A few weeks ago we headed to Squaw Valley in Tahoe. We were pumped to do our favorite hike to Shirley Lake, so we hopped on the tram, which in eight minutes, whisked us to the top o’ the mountain.
As much as we love Squaw’s snowy peaks during winter, the mountain is gorgeous during summer.
The chair lifts sit silent and still.
The ski runs are carpeted in wildflowers.
Double blue squares are silhouetted against a cloudless azure ski.
Before hiking to Shirley Lake, we decided to climb the steep face of the Emigrant chair lift, which was still covered with patches of not so fluffy, brown snow. Nonetheless at the top, we had a snowball fight and made dirty snow angels~is that not the perfect name for a cocktail? I’m thinking Kahlua over shaved ice garnished with chocolate shavings. YUM!
Until we trekked down the backside of Emigrant, we had yet to see another soul. Most folks, once they debark from the tram, venture no further than the High Camp swimming pool/restaurant/ice rink.
But at the top of Granite Chief, we ran into some locals on horseback. When we happened upon them, the group had tied up their steed and were chilling on some rocks, enjoying the view.
One guy, a photographer in his late 20s, was kind enough to snap a few pics for us…
He also gave us advice on how to connect with the Shirley Lake trail. We thanked him and took off down the mountain.
Saxon ventured away from our group traversing along a treacherous cliff completely covered in icy snow. I wondered how we would get him airlifted out after he plunged over the side.
As we made our way down the dirt path, a voice rang out on the quiet mountain.
“Hey! Any of you see a Coors Light? I buried one in the snow right by where you just walked.” It was our nice photographer calling from above.
Jimmy, Tanner and I looked at each other and shook our heads, “Sorry. We didn’t see it!”
We yelled to Saxon, who was attempting his Into Thin Air expedition 200 yards away. “Did you find a beer?”
“No-ooooooooo,” his voice echoed back.
“Sorry,” we called up the mountain, “No one saw it.”
At the top of Granite Chief the man began kicking furiously through the snow, searching for his brew. “Are you positive?” he called, more agitated.
“Yes, we’re positive!” My dry, parched mouth could feel his pain. Our Sigg water bottle drained, I imagined how refreshing an icy Silver Bullet would have tasted right then. “But thanks for the pictures!”
We soldiered on, down the wider, dirt trail for another thirty minutes until we reached emerald green Shirley Lake. We dipped in her hot and cold pockets, sharing the water with only one other family and their dogs.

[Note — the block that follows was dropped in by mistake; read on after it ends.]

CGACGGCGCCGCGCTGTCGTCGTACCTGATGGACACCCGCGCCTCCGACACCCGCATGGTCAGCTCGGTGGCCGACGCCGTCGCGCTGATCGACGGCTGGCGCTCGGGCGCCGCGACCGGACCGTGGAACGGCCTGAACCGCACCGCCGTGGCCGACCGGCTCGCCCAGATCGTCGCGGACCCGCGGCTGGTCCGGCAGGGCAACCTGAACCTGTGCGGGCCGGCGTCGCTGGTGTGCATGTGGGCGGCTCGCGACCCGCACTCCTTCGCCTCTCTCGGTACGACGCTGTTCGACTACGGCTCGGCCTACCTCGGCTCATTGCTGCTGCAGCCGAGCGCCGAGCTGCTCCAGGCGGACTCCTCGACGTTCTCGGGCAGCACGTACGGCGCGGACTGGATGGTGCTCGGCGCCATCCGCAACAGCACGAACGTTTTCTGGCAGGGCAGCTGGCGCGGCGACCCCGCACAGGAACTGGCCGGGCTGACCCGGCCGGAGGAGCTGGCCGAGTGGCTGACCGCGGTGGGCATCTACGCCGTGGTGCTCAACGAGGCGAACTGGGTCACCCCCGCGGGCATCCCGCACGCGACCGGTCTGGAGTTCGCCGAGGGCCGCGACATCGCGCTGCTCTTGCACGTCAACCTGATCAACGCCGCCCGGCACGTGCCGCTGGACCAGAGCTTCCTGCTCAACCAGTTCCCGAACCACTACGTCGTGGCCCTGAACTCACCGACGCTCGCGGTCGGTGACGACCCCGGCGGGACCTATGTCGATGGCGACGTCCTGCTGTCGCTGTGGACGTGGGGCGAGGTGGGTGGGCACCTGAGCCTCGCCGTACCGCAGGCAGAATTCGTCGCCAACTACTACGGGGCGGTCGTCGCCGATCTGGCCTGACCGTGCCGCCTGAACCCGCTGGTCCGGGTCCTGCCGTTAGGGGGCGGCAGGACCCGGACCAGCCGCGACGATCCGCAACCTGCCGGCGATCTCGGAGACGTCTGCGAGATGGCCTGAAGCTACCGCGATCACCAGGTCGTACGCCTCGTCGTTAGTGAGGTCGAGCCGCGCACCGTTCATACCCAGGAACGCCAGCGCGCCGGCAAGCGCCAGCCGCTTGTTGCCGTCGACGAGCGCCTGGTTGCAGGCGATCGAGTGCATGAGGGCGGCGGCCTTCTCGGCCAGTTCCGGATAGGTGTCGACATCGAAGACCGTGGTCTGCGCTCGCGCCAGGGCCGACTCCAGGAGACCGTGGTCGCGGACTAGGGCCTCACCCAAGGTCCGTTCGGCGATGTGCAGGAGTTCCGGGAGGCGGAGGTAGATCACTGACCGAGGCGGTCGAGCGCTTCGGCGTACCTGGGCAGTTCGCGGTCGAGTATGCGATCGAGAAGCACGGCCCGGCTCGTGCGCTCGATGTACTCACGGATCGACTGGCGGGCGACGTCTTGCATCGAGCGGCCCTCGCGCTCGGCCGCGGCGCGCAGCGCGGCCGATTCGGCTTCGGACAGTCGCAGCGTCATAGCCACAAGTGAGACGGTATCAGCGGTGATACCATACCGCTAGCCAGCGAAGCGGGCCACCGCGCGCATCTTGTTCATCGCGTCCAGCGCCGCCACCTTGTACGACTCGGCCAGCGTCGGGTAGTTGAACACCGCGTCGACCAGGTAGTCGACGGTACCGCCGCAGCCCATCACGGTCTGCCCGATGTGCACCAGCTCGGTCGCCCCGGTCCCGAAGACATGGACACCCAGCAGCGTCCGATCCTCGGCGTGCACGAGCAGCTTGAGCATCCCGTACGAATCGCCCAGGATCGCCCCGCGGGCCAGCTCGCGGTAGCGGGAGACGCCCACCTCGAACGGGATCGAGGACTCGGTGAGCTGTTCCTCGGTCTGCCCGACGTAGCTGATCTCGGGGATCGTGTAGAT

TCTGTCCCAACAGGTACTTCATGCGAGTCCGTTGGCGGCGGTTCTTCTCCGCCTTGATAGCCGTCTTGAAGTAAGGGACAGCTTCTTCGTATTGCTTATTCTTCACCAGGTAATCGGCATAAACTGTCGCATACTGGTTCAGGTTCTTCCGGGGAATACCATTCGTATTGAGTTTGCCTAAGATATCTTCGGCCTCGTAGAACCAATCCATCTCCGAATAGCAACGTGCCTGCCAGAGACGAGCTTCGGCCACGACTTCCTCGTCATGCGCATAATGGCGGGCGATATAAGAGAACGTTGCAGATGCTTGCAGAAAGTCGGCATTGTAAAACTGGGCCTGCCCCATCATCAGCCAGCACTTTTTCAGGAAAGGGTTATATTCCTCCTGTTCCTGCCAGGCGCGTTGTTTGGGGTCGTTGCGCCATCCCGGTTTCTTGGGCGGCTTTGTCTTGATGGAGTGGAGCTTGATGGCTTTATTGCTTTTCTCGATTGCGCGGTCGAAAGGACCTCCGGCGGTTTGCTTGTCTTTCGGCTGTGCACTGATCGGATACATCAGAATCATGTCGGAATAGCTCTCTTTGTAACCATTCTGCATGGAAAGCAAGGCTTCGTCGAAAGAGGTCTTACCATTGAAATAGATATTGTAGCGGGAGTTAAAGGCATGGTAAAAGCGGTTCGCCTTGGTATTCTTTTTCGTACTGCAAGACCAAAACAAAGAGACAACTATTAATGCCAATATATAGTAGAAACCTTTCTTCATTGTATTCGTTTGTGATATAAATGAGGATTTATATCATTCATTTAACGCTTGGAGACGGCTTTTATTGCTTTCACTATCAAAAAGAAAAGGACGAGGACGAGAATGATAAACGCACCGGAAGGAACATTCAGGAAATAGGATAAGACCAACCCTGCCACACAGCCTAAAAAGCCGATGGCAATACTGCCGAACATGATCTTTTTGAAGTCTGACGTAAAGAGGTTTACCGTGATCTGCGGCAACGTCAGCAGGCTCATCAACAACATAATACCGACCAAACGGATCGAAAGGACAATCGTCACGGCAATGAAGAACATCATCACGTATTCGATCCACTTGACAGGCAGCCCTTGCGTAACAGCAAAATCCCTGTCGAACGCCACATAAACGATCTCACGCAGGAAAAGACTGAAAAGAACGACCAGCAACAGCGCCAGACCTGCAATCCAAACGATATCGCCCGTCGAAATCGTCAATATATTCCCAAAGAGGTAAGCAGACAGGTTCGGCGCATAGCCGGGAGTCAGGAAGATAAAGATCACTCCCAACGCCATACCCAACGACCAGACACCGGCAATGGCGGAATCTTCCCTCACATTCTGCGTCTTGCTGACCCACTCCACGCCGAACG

We had heard there were amazing waterfalls just twenty minutes from the bottom so we decided to hike the rest of the way down the mountain. “Just follow the blue arrows spray painted on the rocks,” our friends by the lake told us. And so we did.
Of course after 10 minutes, Jimmy (aka Helen Keller) got us lost and the kids started freaking out and begging us to turn around and head for the tram. But we righted ourselves, and before long caught a glimpse of Squaw Village, a tiny toy train town far off in the distance.
By then we’d been hiking four hours. Exhausted, we gingerly side-stepped down the sheer granite cliffs until finally, our ears perked up at the sound of gurgling water. A series of eight-to- ten waterfalls cascaded over rocks and boulders. We stopped at one and jumped into a bubbling pool, re-energized by the chilly snow melt water…
As we curved through a dense section of forest toward the bottom, Saxon said, “Hey, guys, I have a confession.”
“What?” we asked.
“You know that guy’s beer? I kicked it off the cliff.”
“What? What were you thinking?” we chided.
“I’m sorry,” Saxon said sheepishly .
“Well, please tell us you drank it first,” Jimmy replied.
“No, I thought it was buried like you do at the beach with an empty can,” Saxon explained.
“Man! That poor guy. He was probably so looking forward to that ice cold beer before his ride back down the mountain,” we chided. “You should have come clean.”
We limped the last mile back to the village, and scored a table at the sushi restaurant where we pounded Arnold Palmers, and frosty Sapporo, and all the water we could drink.
Sorry, nice photographer guy. Saxon owes you a 12-pack of Silver Bullets.
Or at least a Dirty Snow Angel.
One thought on “The Mystery of the Disappearing Silver Bullet”
As always, terrific! THe pictures added a wonderful effect. Thanks for sharing your hike.